Wobble Tumble Slide, also combines video, performance and sculpture. This piece, however, relies entirely on audience interaction. Rather than involving one performer and one controller, this new installation consists of three controllers, three video channels, and multiple performers. When viewers enter the installation, the video screen show a silent instructional loop. By picking up the sculptures and manipulating them by shaking, rocking, and otherwise interacting with the moving parts, participants alter and edit the sound and appearance of the projected video clips. Like Simulsuck, Wobble Tumble Slide is a performance, but a performance that requires the participation of the viewer. The audience member is simultaneously the viewer and performer. This is documentation from an interactive video piece that was installed at the carousel house in Asbury Park, NJ at the end of September, 2010.
This piece utilizes a custom video controller comprised of discarded vacuum cleaners. The controller houses interactive electronic meters and dials that feed information such as volume and rate into the computer program Max/MSP/Jitter. The program then outputs the video while altering it according to the incoming data. For the video component, I gathered television commercials for cleaning products such as mops, sprays, sponges, and, of course, vacuum cleaners. The result is a rhythm-based improvisational musical performance. This clip (7 min.) is from a performance at Grizzly Grizzly Gallery, Philadelphia in August 2011.
Ongoing collage series started in 2012 consisting of images cut out from automotive advertising.
Housekeeping Hero is an original, artist-designed videogame entitled Housekeeping Hero created in the GameMaker Pro environment. To add a layer of physical interactivity, I created a custom joystick made from a discarded vacuum cleaner (clearly one of my favorite materials). In order to provide the piece with a bright, cartooned appearance and to reinforce a sense of brand-recognition, Monmouth graduate Amanda Smith was hired to create the illustrational elements and the logo. Housekeeping Hero was featured in Game Show NYC, a 2011 art exhibit at the Teachers’ College at Columbia University that accompanied Creativity, Play, and the Imagination across Disciplines, a conference centered on the importance of games in the educational process.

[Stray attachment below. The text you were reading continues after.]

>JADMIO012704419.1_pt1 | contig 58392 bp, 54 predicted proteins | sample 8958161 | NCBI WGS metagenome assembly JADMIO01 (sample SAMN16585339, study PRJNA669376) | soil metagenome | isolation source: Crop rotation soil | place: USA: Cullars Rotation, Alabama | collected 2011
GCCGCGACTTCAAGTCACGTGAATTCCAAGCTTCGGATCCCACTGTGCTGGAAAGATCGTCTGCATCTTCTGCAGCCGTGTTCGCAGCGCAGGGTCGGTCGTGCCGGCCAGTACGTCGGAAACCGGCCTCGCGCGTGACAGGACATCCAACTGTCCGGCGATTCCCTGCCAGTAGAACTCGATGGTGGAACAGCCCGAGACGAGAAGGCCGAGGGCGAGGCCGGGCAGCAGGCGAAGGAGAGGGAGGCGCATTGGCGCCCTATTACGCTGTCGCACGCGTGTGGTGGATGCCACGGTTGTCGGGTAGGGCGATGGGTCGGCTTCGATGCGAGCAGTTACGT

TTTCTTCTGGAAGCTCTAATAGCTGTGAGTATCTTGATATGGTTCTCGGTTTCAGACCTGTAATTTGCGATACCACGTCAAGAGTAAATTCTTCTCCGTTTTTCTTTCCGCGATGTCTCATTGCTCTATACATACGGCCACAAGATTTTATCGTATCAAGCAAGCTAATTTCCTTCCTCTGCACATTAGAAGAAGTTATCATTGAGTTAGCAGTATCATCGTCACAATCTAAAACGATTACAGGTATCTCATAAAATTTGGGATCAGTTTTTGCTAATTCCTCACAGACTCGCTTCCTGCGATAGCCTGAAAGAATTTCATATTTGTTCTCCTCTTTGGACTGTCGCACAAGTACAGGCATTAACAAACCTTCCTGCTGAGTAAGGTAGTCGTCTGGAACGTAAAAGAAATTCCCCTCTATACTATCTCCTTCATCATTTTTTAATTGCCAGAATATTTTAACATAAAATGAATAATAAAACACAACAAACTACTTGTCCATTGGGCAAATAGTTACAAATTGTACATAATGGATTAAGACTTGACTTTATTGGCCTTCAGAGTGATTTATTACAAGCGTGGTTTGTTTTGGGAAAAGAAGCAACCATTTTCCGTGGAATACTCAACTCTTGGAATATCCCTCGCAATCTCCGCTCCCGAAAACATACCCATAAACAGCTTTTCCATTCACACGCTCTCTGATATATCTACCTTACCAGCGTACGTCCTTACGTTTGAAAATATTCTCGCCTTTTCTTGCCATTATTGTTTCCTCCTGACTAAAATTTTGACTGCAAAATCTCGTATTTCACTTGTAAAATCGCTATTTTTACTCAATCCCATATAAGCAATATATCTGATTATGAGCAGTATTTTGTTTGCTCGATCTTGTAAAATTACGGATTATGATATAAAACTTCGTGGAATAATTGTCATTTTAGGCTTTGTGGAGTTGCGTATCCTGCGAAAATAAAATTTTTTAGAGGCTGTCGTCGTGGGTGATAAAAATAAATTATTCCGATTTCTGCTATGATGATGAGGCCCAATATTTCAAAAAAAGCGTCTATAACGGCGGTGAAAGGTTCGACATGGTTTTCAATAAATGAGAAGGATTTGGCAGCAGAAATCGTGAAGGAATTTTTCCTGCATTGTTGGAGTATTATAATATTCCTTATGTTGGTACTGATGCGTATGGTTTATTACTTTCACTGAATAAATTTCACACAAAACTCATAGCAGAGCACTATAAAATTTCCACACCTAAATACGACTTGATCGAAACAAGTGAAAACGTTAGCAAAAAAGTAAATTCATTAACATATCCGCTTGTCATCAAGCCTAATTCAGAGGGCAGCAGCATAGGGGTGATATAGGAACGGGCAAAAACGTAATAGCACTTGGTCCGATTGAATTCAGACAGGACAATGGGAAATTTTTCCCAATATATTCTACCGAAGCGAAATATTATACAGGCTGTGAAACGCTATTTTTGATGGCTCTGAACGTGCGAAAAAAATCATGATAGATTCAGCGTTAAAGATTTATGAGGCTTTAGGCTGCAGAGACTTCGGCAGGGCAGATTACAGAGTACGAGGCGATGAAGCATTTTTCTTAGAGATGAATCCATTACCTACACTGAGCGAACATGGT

A California Hotel
In late 2011, Public Fiction Gallery in Los Angeles invited artists from Philadelphia artist collective Grizzly Grizzly to participate in A California Hotel. Grizzly Grizzly asked me to come along for the ride. The idea involved setting the gallery up like a hotel room and encouraging the artists to stay in the gallery for a few days. My particular contribution was a two looping videos and an interactive art piece that all revolved around a frustrated-looking guy in a tie. A salesman? An undercover cop? A disgraced broker? Regardless of his backstory, he looked pretty tired and unhappy. One piece was projected against the wall, another played on a loop on the old TV, and the other inhabited a laptop. The Max MSP Jitter-powered interactive laptop piece featured our protagonist typing next to a group of unrolling ties that served as a stop-motion waveform. If the viewer made a loud noise, the necktie-waveform reacted and so did our strung-out hero. He stopped typing and looked around as if he heard voices. The video on the old TV showed stock market graphs, and two stop motion loops, while the wall piece had our poor character falling off a cliff — over and over.